How Structured Data Enables AI in Finance
This is an excerpt from a presentation called “The CFO’s Guide to AI Strategy,” delivered live at the Intacct Advantage conference on October 19, 2017. Scroll down to see the full slide deck. Click here to download the full white paper.
Like many finance professionals, we at Abacus are skeptical of artificial intelligence.
Don’t get me wrong. Working on machine learning is an important part of what we do. But even more important is how we structure data and make it usable.
We approach AI as the solution with caution. No matter what problem we’re trying to solve, we always try to break it down to a manageable size and lead with the simplest solution.
In terms of AI, that philosophy has led us to do two things: to enable automation by making granular expense data accessible, and to apply that automation in targeted parts of the expense workflow, speeding up the entire process. The value derived from our approach to AI is not to replace teams, but to make them as efficient as possible.
Giving customers access to their expense data has always been a guiding principle for our product. When we started Abacus in 2013, we could see that batched, end-of-month expense reports used by many organizations were hiding expense data and preventing real analysis.
We figured that by eliminating the need for employees to create expense reports at all, our customers could reorganize the expense data much more effectively. Flipping that workflow on its head, finance teams would be able to review reports that were actually meaningful and employees could submit expenses far more efficiently.
Over time, we were happy to see those assumptions bear out. Freeing up expense data also allowed Abacus to automate other parts of the process. For example: given a set of historical spending behavior and data from a card feed, we could use machine learning to predict, with a high degree of reliability, the correct expense category for a given transaction. It allowed us to present relevant options to employees, at the exact right moment, which both sped up expense submissions and made them more accurate.
Seeing those results convinced us to continue developing a targeted approach to automation. We realized that asking software to take over every aspect of a complex workflow like expense reporting would be a massive, unnecessary undertaking.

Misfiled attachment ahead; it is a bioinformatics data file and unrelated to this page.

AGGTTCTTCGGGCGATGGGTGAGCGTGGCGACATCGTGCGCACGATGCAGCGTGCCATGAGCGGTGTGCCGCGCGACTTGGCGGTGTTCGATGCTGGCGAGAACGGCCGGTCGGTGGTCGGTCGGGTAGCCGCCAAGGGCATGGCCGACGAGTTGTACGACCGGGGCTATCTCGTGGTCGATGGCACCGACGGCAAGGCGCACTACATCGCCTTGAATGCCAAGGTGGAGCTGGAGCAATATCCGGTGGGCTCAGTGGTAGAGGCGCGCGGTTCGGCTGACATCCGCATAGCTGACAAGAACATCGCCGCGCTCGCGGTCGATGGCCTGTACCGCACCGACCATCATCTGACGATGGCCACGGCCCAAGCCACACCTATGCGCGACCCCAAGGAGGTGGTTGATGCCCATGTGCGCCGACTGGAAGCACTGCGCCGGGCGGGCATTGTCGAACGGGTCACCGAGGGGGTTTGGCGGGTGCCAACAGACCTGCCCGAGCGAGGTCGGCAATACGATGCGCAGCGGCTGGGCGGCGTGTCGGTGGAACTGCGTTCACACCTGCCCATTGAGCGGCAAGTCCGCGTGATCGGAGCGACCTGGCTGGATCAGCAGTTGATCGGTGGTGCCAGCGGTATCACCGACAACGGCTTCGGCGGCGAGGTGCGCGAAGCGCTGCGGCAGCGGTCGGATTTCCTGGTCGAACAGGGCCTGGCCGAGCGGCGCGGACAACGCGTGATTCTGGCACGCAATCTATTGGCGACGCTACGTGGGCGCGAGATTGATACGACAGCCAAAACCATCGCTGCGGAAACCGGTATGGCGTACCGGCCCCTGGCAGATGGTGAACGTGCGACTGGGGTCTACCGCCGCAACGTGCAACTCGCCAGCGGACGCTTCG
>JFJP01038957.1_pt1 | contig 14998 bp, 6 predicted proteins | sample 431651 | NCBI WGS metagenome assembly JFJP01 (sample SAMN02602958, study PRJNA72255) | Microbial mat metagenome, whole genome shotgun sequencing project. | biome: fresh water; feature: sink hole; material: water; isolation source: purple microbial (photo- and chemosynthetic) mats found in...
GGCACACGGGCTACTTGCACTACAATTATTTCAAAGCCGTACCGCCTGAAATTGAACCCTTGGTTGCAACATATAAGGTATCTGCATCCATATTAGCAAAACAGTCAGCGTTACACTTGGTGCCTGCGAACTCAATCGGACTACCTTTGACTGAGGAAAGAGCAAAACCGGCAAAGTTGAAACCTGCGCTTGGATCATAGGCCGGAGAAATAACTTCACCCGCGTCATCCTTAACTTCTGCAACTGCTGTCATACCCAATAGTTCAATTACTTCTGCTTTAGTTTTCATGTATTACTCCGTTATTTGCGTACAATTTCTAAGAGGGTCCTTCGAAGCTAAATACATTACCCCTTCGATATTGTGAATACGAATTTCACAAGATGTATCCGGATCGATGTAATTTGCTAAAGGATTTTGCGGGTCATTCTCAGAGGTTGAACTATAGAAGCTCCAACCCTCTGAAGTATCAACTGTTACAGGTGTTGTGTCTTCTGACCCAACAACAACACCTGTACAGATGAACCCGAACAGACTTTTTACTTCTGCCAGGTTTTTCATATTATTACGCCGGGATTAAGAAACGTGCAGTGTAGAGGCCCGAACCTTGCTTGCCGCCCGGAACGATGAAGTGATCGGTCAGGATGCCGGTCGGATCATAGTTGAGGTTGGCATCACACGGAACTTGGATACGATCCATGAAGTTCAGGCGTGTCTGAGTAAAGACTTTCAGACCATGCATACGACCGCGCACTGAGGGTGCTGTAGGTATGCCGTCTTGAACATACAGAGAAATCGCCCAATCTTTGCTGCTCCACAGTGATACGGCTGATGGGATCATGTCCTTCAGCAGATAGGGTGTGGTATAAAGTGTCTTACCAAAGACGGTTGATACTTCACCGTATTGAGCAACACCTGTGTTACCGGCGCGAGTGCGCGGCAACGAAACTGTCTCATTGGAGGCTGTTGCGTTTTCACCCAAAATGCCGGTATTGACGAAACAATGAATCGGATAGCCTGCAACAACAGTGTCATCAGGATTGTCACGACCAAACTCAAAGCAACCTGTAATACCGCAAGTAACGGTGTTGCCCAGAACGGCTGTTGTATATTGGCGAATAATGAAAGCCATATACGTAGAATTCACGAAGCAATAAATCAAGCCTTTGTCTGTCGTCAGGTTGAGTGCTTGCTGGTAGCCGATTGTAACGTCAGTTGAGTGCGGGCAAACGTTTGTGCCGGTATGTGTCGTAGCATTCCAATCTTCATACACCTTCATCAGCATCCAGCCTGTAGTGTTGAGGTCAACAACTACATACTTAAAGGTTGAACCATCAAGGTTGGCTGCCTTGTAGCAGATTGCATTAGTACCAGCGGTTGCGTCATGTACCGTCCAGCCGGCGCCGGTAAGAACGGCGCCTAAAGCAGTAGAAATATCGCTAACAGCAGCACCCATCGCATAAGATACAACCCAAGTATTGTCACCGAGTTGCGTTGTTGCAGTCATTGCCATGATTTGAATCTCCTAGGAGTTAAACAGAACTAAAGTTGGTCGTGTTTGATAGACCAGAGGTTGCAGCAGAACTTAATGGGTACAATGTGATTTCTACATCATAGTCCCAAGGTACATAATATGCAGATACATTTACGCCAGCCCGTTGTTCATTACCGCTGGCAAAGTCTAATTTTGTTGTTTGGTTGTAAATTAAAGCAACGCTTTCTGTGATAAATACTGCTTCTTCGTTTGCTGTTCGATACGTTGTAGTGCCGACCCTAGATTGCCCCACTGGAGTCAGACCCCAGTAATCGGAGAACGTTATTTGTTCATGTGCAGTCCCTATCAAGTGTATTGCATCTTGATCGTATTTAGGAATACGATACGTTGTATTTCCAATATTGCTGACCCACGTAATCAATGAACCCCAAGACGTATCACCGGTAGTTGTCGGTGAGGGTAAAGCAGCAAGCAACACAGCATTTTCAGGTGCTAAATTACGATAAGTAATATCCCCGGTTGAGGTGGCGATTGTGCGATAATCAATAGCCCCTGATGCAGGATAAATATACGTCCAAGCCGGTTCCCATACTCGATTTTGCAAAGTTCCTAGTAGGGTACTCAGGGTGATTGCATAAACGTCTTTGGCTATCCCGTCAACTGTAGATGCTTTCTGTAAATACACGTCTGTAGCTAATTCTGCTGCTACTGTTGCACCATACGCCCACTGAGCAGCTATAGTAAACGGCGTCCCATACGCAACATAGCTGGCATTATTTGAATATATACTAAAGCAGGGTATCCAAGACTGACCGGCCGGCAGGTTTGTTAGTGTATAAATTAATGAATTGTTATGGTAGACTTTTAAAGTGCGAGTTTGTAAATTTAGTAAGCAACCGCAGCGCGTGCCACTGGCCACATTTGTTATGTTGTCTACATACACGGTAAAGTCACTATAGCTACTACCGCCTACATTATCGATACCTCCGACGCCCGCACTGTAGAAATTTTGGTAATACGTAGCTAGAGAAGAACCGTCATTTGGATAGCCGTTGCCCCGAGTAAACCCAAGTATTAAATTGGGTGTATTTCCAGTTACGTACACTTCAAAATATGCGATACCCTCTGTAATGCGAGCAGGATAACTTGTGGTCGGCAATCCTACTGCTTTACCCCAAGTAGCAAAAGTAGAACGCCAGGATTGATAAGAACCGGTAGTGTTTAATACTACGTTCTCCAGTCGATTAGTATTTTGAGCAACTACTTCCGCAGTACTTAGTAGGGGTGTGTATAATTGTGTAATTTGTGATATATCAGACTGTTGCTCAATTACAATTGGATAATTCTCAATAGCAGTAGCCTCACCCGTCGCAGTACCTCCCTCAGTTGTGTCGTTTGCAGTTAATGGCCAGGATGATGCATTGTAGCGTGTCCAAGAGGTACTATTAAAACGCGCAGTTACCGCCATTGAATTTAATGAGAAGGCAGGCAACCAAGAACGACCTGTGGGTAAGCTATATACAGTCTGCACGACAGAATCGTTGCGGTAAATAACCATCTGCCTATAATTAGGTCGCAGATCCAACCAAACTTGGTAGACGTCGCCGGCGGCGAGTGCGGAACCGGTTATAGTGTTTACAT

Much more impactful was to break down the workflow into manageable segments, automate the parts that made sense, and let people take on the remainder of the tasks. Augmenting human thinking with machine learning sped up the entire expense workflow.
We believe this philosophy of human / machine collaboration applies generally across financial software. Automation doesn’t represent an outsourcing of decision making, but a sophistication of the process. Arming yourself with cutting-edge processes yields efficiency, insights, and visibility that you can’t get otherwise. Best of all, you can start investing in these capabilities today.
Whenever I come across finance professionals who haven’t gotten around to thinking about AI, it’s typically because they still see it as abstract; something far away.
I’m here to tell you that it’s not. Automation used tactically, in the right situations, removes friction and amplifies your team’s ability to get work done more efficiently, more accurately, and more completely. Your employees will be more productive, and better yet, they’ll create real value for the whole business.
Forward-looking finance teams are not only already benefiting from the targeted use of machine learning and data analysis, but they’re increasingly finding it to be a strategic imperative to maintain their functional strategic advantage over competition.
Here’s how to be tactical, and drive ROI, with your investments in artificial intelligence.